Drash on Parashat Vayeira
Rabbi Adi Cohen
Temple Shalom Gold Coast, Queensland
A spiritual journey from faith to fanaticism
“Lech Lecha”, go forth.
The first time Abraham heard these inspiring words (Genesis 12), he left his family, his hometown and his homeland behind, setting forth on a spiritual journey. Following a new God, the One, the Unifier, the Creator. Abraham was feared and revered, growing strong in wealth and possessions. In this spiritual journey, God finds Abraham and Abraham finds God. A relationship is established to the point that Abraham challenges God’s decision to destroy S’dom and Amora and haggles with him over its future.
The second time Abraham heard these words are in our Parashah, Genesis 22:2 “Take your son, your favoured one, Isaac, whom you love, and Lech Lecha (go) to the land of Moriah, and offer him there as a burnt offering on one of the heights that I will point out to you”. Once again Abraham sets forth on a spiritual journey only this time despite of his commitment and devotion, God is not with him. It is not God who is stopping him from sacrificing Isaac, it is an angel. Although the angel praises Abraham and showers blessings over him, God is absent.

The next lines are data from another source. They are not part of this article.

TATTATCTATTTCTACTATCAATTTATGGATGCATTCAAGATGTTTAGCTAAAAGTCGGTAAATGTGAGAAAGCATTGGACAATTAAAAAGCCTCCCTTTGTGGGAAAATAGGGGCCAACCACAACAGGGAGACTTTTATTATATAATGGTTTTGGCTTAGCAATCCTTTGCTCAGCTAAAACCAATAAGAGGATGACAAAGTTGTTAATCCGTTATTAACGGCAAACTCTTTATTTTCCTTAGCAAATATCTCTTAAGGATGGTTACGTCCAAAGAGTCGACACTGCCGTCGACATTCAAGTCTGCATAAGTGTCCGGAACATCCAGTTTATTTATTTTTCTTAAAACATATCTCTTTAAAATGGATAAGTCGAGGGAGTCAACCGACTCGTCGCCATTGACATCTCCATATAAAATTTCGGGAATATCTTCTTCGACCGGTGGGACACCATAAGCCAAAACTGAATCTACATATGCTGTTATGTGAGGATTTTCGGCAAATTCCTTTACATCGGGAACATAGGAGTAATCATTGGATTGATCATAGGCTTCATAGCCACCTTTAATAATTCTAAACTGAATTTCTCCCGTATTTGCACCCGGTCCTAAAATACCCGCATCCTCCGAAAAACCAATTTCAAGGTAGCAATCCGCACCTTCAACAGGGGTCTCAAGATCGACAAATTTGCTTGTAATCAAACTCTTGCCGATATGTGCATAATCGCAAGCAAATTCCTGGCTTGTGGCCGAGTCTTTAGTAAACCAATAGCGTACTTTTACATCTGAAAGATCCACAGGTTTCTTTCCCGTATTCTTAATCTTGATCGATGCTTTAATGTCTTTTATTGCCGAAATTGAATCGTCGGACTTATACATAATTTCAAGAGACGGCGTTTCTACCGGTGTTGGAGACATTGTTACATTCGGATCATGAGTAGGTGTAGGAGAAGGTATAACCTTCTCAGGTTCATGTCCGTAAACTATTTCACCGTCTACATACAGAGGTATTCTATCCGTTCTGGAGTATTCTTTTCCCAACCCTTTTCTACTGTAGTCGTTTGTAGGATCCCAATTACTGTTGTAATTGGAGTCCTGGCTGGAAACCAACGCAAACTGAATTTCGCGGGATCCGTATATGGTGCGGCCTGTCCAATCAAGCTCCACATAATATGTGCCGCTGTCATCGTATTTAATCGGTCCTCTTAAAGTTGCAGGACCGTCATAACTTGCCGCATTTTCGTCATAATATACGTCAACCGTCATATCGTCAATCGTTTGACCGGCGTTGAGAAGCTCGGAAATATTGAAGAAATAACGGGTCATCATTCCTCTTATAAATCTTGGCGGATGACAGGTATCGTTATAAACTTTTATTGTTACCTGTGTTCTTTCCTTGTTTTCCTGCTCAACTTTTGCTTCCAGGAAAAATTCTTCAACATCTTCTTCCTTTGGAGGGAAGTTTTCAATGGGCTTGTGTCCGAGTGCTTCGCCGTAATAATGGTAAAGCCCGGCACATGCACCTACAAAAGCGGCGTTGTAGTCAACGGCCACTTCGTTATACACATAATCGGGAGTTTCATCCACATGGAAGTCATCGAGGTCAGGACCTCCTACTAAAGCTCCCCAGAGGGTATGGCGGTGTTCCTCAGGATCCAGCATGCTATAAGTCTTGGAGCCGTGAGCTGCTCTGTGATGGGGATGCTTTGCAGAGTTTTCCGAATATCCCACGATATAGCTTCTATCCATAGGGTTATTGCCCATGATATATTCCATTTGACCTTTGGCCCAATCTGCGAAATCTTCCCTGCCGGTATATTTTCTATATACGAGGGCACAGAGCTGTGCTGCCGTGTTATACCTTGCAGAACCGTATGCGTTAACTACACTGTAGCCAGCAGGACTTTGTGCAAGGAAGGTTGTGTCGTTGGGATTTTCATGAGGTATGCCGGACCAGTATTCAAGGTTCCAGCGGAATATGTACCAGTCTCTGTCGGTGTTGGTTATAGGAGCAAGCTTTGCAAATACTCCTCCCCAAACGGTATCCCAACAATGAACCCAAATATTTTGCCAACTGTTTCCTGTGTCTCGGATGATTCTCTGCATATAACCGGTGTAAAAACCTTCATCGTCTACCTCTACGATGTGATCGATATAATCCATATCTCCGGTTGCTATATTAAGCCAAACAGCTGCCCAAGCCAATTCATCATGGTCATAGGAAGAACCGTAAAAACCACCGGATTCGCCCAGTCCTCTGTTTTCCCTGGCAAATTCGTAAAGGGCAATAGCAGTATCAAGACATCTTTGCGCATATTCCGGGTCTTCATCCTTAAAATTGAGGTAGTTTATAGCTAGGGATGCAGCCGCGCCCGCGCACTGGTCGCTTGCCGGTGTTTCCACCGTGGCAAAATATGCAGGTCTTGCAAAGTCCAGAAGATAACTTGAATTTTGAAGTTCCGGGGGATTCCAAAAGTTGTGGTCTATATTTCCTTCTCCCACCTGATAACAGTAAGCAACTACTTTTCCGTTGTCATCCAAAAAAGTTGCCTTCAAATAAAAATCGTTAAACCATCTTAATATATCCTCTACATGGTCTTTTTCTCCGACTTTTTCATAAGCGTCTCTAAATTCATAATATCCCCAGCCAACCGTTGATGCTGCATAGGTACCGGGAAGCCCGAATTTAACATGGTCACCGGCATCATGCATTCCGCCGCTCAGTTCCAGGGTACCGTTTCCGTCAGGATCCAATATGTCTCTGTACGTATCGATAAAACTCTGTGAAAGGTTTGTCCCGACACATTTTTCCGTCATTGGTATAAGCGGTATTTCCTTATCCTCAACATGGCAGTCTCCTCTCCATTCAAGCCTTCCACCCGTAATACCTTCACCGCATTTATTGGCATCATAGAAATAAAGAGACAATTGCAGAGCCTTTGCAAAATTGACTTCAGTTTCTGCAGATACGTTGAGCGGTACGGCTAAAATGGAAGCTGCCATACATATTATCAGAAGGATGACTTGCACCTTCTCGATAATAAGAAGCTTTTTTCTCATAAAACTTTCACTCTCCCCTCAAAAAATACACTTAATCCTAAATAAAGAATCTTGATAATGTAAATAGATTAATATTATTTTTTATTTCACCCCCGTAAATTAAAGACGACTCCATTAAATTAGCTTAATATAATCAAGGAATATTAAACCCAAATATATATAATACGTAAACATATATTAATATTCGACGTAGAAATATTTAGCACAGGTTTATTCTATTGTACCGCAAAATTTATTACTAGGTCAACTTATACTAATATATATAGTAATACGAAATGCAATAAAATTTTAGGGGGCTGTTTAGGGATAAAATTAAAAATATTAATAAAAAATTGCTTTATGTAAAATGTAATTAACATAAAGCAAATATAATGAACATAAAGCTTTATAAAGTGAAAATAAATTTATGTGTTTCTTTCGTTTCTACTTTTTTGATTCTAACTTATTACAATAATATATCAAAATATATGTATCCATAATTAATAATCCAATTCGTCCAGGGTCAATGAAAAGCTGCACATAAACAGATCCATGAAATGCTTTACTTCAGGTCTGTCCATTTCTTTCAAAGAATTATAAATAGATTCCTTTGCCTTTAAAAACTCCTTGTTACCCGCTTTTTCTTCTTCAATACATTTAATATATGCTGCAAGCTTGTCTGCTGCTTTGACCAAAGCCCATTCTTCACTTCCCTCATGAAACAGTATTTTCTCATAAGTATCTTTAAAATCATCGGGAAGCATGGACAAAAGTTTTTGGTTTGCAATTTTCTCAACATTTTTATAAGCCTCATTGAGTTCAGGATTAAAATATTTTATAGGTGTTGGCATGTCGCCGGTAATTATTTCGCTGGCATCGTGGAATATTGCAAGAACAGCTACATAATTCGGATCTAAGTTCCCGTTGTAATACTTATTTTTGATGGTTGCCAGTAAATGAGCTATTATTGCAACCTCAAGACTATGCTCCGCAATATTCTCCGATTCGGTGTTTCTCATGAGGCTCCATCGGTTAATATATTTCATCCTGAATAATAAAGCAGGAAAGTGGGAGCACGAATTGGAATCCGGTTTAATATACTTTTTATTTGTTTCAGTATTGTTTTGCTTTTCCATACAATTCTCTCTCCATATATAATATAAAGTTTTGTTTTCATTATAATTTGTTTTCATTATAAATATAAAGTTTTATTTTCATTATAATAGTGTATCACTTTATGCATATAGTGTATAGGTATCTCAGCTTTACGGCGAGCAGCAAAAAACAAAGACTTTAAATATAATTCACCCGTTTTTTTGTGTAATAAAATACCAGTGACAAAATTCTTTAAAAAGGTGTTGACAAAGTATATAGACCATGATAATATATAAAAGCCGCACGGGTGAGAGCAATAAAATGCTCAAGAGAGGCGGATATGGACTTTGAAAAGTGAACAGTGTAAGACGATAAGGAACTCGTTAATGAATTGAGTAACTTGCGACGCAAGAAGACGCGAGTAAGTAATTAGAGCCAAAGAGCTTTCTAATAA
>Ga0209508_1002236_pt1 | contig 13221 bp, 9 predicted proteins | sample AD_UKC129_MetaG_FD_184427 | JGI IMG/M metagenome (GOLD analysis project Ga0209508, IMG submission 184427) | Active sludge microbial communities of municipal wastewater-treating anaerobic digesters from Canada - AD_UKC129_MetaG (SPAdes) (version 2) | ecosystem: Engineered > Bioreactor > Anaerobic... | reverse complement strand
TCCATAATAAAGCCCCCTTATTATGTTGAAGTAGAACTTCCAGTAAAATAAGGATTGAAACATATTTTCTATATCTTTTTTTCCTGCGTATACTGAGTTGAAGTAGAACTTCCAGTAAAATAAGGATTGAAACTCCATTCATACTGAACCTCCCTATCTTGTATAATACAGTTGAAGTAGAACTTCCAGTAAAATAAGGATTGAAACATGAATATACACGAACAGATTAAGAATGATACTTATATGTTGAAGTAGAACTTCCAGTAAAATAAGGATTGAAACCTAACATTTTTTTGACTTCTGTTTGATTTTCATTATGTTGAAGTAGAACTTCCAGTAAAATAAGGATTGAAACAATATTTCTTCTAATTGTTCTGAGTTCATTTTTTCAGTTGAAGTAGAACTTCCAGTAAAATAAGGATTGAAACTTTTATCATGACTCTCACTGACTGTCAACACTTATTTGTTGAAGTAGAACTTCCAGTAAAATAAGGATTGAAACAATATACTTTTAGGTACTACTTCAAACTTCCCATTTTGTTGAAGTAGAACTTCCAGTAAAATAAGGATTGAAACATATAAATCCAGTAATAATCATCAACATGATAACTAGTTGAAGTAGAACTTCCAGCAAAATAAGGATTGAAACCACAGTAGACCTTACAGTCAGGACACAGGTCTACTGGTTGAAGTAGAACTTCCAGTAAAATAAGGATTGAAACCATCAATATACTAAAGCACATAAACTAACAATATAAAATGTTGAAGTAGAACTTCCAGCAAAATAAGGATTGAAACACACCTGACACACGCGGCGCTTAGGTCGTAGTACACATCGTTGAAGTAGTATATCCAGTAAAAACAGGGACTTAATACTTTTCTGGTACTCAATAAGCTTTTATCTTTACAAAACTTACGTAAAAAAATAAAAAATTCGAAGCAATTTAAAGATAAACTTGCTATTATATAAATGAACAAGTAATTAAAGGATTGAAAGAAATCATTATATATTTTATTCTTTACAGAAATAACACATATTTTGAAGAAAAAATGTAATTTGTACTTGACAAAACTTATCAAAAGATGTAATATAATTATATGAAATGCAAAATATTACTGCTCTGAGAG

I would like to suggest that in the first journey is a spiritual search with neither destination nor specific goals. Where is Abraham heading to? “To the place that I will show you”.
In the second journey Abraham is going to a specific place for a specific ritual. To offer his son to God.
Once Abraham crossed the thin line between faith and fanaticism, he lost his moral compass and lost his family.
Judaism is a religion of spiritual seekers, as Isaiah describe “Seek Adonai while God may be found, call on God while God is near”. (Isaiah 55:6). Our journey started with a search for identity and meaning without goals and without a destination. God’s covenant with Abraham was simple, have faith in your spiritual journey and “You Shall be a blessing”. What spiritual journey are we taking today to become a blessing for the future?
“I have come to accept the feeling of not knowing where I am going. And I have trained myself to love it. Because it is only when we are suspended in mid-air with no landing in sight, that we force our wings to unravel and alas begin our flight. As we fly, we still may not know where we are going to. But the miracle is in the unfolding of the wings. You may not know where you're going, but you know that so long as you spread your wings, the winds will carry you.”
― C. JoyBell C.
May we find the strength to get lost,
to unravel our wings,
to set forth on a journey
to become a blessing.